After being blown away by Cirque Du Soleil in New York, I said to Mum that we must go see it while it’s in Melbourne. I am so glad we did! OVO is playing at the Docklands in Melbourne until 24 March, and begins in Perth on 14 April. Tickets are priced from $64 – $265 (plus processing fee) – we got cheap seats in the back row and still had a great view!
This post contains some spoilers, so if you haven’t seen the show yet, and don’t want to know what happens, don’t read on!
Mum and I got to the tent early as the tickets advised – I said to Mum that they must get you there early so you’ll buy lots of stuff! There was so much merchandise to choose from, and snacks and drinks were expectantly expensive. They did a cunning thing with the water – water coolers to refill your drink bottles – but the only drink bottles available were those metal ones, with a Cirque Du Soleil logo on them, and for $8! I did get one as the show was 2.5 hours and I needed a drink throughout.
The characters in OVO are insects, and the story takes place in a garden, when a giant egg comes there way. The insects are beautifully costumed – featuring vibrant colours, and remarkably correct anatomy.
The show was magic! I loved the acrobats, the set, costumes, clowns and the wow factor. For much of the show, I sat on the edge of my seat, amazed at the skill of these artists and the agility and power of the human body. I said to Mum, the audience was not as reserved as in New York – there was cheering and clapping at the end of each routine.
There was so much to look at throughout the show. This was one of my favourite routines – foot jugglers, jugging giant slices of kiwi fruit and corn, balancing on one another’s feet, and jumping from person to person. I smiled so much while watching this – magic!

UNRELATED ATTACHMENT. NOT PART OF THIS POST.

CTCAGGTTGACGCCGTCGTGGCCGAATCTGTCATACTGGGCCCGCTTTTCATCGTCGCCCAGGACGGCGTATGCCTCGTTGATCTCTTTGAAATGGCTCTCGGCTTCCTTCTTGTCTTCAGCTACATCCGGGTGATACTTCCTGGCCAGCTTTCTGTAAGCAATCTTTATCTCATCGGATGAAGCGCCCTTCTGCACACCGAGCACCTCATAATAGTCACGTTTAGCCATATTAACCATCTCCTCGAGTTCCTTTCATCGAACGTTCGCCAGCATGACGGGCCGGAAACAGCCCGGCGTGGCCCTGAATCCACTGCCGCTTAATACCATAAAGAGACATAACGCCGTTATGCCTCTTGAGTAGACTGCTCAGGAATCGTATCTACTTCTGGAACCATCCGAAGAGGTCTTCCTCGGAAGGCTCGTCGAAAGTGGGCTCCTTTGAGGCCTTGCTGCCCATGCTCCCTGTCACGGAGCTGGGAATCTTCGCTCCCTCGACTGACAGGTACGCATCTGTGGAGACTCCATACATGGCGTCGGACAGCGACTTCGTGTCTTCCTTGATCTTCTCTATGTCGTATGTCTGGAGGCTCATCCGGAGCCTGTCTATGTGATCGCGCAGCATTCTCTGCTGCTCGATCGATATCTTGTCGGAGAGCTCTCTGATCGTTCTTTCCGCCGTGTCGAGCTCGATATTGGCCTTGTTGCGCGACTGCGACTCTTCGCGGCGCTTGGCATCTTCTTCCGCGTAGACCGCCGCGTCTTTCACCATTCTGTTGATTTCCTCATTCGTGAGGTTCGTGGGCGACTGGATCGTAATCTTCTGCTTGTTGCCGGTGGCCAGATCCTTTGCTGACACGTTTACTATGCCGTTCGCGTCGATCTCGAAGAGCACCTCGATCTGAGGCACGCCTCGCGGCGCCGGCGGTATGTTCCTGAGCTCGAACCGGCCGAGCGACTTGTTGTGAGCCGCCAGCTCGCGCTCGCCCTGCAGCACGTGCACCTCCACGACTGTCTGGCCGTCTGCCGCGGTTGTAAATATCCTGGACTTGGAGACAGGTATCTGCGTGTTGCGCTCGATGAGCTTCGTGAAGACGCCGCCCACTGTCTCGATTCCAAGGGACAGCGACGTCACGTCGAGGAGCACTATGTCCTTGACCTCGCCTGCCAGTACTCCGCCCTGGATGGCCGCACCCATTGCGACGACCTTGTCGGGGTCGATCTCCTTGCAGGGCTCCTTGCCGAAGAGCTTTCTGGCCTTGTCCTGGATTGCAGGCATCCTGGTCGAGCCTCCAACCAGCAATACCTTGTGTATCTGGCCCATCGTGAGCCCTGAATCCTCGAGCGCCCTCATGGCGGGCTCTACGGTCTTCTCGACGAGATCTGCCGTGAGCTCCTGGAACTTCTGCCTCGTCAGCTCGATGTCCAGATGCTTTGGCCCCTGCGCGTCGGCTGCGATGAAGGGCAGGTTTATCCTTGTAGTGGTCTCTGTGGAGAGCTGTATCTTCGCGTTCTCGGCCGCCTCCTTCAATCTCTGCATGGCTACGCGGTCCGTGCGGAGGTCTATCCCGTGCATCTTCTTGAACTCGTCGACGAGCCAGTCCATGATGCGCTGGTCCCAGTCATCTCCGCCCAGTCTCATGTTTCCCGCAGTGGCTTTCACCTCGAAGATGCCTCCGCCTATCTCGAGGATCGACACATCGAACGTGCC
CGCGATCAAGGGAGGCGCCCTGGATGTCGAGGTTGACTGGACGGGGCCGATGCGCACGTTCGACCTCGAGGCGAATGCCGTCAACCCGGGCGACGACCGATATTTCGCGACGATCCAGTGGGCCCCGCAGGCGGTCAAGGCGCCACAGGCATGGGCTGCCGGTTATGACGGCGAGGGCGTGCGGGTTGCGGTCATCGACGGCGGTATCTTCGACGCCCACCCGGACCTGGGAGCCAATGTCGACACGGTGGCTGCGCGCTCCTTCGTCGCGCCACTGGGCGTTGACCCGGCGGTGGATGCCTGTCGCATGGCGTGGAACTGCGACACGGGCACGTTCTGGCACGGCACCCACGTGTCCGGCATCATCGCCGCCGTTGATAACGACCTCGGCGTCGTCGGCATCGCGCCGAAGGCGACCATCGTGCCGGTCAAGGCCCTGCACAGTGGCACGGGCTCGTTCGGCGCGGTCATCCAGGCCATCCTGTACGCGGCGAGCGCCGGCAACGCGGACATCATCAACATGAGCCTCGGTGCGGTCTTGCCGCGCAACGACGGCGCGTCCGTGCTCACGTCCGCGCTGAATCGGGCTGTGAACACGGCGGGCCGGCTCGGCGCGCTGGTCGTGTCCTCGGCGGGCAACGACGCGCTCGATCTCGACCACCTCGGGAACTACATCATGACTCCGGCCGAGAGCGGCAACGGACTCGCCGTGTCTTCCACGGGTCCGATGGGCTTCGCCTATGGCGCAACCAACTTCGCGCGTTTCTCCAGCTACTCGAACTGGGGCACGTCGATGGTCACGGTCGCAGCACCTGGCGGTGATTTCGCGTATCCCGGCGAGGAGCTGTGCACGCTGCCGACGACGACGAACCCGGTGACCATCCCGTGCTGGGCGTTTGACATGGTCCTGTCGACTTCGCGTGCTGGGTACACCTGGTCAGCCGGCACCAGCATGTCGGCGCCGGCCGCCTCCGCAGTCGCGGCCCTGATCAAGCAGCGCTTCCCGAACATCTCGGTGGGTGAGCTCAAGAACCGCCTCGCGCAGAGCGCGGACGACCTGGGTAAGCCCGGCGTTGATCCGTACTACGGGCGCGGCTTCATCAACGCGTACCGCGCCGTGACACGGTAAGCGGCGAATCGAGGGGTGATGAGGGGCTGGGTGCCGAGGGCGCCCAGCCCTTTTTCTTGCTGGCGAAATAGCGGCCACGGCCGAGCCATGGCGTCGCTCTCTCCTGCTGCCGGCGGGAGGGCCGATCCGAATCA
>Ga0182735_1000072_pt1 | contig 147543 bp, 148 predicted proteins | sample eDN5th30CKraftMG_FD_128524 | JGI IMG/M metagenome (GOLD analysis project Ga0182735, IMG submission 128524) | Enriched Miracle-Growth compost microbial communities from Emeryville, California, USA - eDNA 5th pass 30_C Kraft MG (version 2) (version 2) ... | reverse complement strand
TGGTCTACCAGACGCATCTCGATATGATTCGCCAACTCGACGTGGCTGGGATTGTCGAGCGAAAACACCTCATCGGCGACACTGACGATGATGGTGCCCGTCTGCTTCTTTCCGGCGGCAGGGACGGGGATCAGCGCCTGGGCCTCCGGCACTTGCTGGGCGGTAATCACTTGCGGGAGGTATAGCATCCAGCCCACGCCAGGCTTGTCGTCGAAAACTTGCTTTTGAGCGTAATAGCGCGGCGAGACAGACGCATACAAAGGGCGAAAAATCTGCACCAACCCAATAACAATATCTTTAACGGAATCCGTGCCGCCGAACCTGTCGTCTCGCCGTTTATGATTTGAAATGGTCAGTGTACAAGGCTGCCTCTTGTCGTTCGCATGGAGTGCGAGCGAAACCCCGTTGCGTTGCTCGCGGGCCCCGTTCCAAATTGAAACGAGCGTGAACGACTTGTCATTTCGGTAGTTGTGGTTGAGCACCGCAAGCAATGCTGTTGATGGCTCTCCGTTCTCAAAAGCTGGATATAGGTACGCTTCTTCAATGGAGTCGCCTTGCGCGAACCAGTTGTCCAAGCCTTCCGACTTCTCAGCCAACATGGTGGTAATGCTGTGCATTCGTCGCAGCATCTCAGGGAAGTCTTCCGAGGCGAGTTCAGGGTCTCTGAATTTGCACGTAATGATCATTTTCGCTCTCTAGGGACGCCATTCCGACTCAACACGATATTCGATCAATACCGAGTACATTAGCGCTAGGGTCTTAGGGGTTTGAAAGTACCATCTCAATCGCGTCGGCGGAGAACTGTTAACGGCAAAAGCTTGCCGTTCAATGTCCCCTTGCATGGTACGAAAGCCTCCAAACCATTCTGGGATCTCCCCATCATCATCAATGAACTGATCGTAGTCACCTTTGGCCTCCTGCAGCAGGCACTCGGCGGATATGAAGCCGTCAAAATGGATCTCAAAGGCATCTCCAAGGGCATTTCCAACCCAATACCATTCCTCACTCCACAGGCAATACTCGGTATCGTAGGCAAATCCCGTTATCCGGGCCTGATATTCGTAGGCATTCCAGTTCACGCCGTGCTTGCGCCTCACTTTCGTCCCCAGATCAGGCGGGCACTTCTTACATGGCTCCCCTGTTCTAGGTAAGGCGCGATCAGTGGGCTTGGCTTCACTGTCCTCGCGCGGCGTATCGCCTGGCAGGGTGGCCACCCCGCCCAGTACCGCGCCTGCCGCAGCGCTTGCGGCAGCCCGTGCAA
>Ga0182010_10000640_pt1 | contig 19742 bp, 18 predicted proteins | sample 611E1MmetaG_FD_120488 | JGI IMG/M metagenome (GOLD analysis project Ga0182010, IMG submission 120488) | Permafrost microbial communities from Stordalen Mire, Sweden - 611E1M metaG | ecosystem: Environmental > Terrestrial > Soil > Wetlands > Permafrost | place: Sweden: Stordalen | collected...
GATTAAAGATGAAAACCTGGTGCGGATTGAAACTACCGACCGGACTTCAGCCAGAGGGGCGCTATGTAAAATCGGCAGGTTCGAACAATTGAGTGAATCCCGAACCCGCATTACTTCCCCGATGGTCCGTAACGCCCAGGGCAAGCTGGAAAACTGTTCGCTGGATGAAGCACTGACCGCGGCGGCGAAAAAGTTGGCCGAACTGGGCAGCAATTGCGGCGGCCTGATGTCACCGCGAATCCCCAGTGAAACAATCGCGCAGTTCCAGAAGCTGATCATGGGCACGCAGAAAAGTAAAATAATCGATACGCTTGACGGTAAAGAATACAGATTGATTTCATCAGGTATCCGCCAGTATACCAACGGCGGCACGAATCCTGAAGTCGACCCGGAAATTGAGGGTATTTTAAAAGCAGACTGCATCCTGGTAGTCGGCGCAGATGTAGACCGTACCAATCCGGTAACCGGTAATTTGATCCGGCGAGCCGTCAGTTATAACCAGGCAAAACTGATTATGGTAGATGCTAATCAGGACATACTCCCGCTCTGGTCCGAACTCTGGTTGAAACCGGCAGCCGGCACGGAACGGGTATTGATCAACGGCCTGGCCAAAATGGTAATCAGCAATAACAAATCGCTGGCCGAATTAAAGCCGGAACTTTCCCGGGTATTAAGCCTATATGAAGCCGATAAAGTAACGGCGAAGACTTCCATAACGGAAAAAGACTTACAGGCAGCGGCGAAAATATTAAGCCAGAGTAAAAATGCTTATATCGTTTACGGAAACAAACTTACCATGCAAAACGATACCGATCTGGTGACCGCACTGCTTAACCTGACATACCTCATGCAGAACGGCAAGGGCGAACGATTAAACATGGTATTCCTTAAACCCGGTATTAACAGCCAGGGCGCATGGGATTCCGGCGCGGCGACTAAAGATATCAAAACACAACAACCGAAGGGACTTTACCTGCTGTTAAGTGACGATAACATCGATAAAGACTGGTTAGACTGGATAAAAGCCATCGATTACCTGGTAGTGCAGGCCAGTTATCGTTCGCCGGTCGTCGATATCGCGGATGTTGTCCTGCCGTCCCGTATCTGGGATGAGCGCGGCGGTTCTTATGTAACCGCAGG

I also loved the butterflies hatching from their cocoons doing doing ballet on the trapeze – so graceful and elegant. The two acrobats were loosely harnessed to their ropes – it was definitely edge of your seat stuff. The trampoline rock wall was pretty spectacular too – the acrobats were jumping up the walls and doing backflips on the floor. And the tightrope walker who unicycled on that tightrope – first upright and then upside down balancing on his head – was certainly a dare devil!
There was a half an hour intermission – I saw the sunset under the Bolte outside.
And the security guard recognised me from No Limits!
The production was seamless – lots of distractions like clowns or dancers – hid the changes in set. Also, if an acrobat didn’t quite make their footing or weren’t able to reach the trapeze, the audience were so supportive, applauding them for trying. It’s a difference from the audience booing mistakes or losses in sporting events. There was such precision in the acrobats’ movements – while I expect it’s heavily practised, one small mistake could result in serious injury.
I love how the tent was decorated – this was the VIP section, with a lush garden and light show outside.
I thoroughly recommend seeing Cirque Du Soleil – but tickets are selling fast, so you better hurry!
The Age has a wonderful behind the scenes look at Cirque Du Soleil if you are interested. Read it here.